Author: Guest Blogger
With Christmas less than a week away, now is the time for panicked last-minute purchases and hurried preparations for that all important Christmas Dinner on Sunday. With that in mind, we’ve put together a basic guide to festive food and wine matching!
Remember that the most important factors to consider when matching food and wine are:
- Match the weight of both the food and wine. Full-bodied wines complement heavy, rich foods
- Match the flavour intensity of both (full-flavours like Sauvignon Blanc and asparagus) and also consider the wine’s fruit character (the raspberry flavours in Pinot Noir complement duck the same way a fruit sauce would)
- Match or complement acidity in wine and food (high-acid wines complement fatty foods the same way lemon cuts the greasiness of smoked salmon)
- Salt is not found in wine but does clash with tannic wines, so avoid this pairing
- The more texture a food has (fatty food like duck or chewy food like steak), the more tannin the wine should have
- Always remember to serve a wine with greater sweetness than the food. Sweetness in wine also acts as a foil to rich foods (Sauternes and foie gras is a classic pairing)
No matter how glitzy your Christmas jumper is, the turkey will always be the star of the show at Christmas! However, the most powerful flavours are usually found in the accompaniments, so these also need to be considered when choosing wine. Trimmings like stuffing and gravy bring salt to the mix, and cranberry and redcurrant sauces are fruity and sweet – try young, ripe, fruity wines low in tannins like top-quality Californian Zinfandel or pinot noir from cool climates such as Burgundy or New Zealand. And for traditional English accompaniments like bread sauce and chipolata sausages, full-bodied Chardonnay or white southern Rhône blends will match the smooth sauce and the bird’s weight.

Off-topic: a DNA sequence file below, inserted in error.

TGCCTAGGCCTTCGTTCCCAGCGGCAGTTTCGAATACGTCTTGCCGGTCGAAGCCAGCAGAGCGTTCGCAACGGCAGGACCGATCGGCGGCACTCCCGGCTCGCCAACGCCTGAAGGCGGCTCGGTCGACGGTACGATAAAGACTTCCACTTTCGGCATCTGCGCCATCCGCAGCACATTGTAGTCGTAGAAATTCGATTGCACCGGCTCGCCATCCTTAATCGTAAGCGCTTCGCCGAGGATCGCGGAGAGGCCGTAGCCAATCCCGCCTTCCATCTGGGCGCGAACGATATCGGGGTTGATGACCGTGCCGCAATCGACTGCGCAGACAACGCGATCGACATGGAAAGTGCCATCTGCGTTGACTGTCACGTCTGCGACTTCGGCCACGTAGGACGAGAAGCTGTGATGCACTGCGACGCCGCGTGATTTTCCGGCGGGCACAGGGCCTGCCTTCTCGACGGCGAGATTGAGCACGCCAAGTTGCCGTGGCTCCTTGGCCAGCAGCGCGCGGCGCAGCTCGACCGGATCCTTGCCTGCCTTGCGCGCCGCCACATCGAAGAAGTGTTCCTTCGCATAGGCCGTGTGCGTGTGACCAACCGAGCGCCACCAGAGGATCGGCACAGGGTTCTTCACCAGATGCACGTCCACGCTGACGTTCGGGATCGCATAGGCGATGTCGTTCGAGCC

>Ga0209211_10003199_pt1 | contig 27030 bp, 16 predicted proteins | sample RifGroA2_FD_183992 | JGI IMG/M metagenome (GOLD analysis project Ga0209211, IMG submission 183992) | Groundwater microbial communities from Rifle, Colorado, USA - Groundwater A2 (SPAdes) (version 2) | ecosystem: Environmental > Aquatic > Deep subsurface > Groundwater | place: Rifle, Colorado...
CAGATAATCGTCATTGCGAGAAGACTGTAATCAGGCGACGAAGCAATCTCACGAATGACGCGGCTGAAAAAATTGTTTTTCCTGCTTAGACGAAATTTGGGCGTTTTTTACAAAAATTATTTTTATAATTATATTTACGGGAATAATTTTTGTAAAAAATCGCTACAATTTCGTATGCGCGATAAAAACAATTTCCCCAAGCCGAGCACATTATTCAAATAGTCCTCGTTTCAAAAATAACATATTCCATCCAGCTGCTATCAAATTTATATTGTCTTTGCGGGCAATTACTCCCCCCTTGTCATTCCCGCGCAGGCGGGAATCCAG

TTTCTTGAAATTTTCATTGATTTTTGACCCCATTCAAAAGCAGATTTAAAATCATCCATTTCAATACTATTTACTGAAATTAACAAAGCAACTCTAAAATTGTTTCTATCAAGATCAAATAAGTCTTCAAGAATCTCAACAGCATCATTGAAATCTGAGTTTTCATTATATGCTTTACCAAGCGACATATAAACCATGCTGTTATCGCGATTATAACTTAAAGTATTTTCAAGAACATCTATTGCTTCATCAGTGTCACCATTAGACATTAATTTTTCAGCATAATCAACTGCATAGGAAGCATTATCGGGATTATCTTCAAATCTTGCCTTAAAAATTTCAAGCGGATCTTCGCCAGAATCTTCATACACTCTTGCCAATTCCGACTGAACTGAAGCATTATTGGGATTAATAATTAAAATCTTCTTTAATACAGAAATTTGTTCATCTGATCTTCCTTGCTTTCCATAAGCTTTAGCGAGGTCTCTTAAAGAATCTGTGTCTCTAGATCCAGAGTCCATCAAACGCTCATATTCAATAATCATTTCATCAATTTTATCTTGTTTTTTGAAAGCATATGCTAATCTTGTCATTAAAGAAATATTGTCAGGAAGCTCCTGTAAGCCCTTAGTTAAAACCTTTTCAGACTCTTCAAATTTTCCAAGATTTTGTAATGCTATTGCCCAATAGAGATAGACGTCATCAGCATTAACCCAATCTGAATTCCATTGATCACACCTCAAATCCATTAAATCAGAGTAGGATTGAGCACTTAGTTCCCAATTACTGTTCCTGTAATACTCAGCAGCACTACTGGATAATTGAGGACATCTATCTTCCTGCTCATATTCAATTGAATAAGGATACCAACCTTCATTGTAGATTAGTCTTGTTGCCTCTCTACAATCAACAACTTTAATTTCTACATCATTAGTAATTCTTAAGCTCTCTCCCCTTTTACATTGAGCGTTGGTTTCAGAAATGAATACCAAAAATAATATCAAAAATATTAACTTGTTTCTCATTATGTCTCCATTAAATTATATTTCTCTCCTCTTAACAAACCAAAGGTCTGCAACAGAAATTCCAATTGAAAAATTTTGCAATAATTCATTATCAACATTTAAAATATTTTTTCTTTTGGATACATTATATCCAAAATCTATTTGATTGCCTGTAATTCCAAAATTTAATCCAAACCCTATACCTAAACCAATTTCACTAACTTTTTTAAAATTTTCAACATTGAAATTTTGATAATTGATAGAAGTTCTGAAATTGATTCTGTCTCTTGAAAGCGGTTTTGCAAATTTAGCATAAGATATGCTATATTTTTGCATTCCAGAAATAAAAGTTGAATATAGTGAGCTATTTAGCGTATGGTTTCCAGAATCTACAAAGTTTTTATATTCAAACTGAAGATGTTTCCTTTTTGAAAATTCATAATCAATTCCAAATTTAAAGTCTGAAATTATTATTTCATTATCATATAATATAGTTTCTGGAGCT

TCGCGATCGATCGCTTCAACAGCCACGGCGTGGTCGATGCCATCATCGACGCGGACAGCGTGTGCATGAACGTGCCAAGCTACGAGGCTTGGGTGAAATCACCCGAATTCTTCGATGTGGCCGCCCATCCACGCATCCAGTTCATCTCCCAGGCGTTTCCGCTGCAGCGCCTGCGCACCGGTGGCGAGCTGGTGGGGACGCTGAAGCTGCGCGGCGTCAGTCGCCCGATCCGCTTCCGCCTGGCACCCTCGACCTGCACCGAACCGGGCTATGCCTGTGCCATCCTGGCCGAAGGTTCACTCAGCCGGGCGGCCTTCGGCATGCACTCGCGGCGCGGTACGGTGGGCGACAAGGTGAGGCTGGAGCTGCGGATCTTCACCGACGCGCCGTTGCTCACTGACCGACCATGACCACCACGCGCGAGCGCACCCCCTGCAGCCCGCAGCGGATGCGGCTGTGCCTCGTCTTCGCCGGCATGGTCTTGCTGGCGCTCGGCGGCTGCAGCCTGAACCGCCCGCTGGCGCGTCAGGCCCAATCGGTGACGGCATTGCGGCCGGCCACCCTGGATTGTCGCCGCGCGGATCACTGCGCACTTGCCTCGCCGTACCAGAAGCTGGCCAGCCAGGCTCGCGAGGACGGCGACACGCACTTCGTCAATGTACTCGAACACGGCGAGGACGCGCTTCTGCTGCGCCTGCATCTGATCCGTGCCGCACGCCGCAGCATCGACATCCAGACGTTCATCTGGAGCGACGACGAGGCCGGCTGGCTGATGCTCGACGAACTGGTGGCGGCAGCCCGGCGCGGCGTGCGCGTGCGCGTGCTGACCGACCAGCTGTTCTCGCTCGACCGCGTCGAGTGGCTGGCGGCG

A little bit more fatty and flavoursome than turkey, goose is a great match for good quality red Burgundy or reds from St Emilion or Pomerol in Bordeaux. As for whites, medium-sweet is better than dry – try German Riesling Spätleses.
Depending on the cut, beef is a good match for most full-bodied reds. Just remember: low fat cut = low tannin wine.
Fleshy fish such as salmon or turbot are popular at this time of year, and oaked, full-bodied Chardonnay is a safe bet for both. With salmon you can also consider a lighter red such as a Pinot Noir.
Christmas veggie options usually revolve around mushroom or nut-based dishes whose rich flavours can easily handle full-bodied and very mature reds such as old Burgundies or aged Merlots from Bordeaux.
For more helpful tips and Christmas food and wine matching ideas, visit the Wine Knowledge section of our website.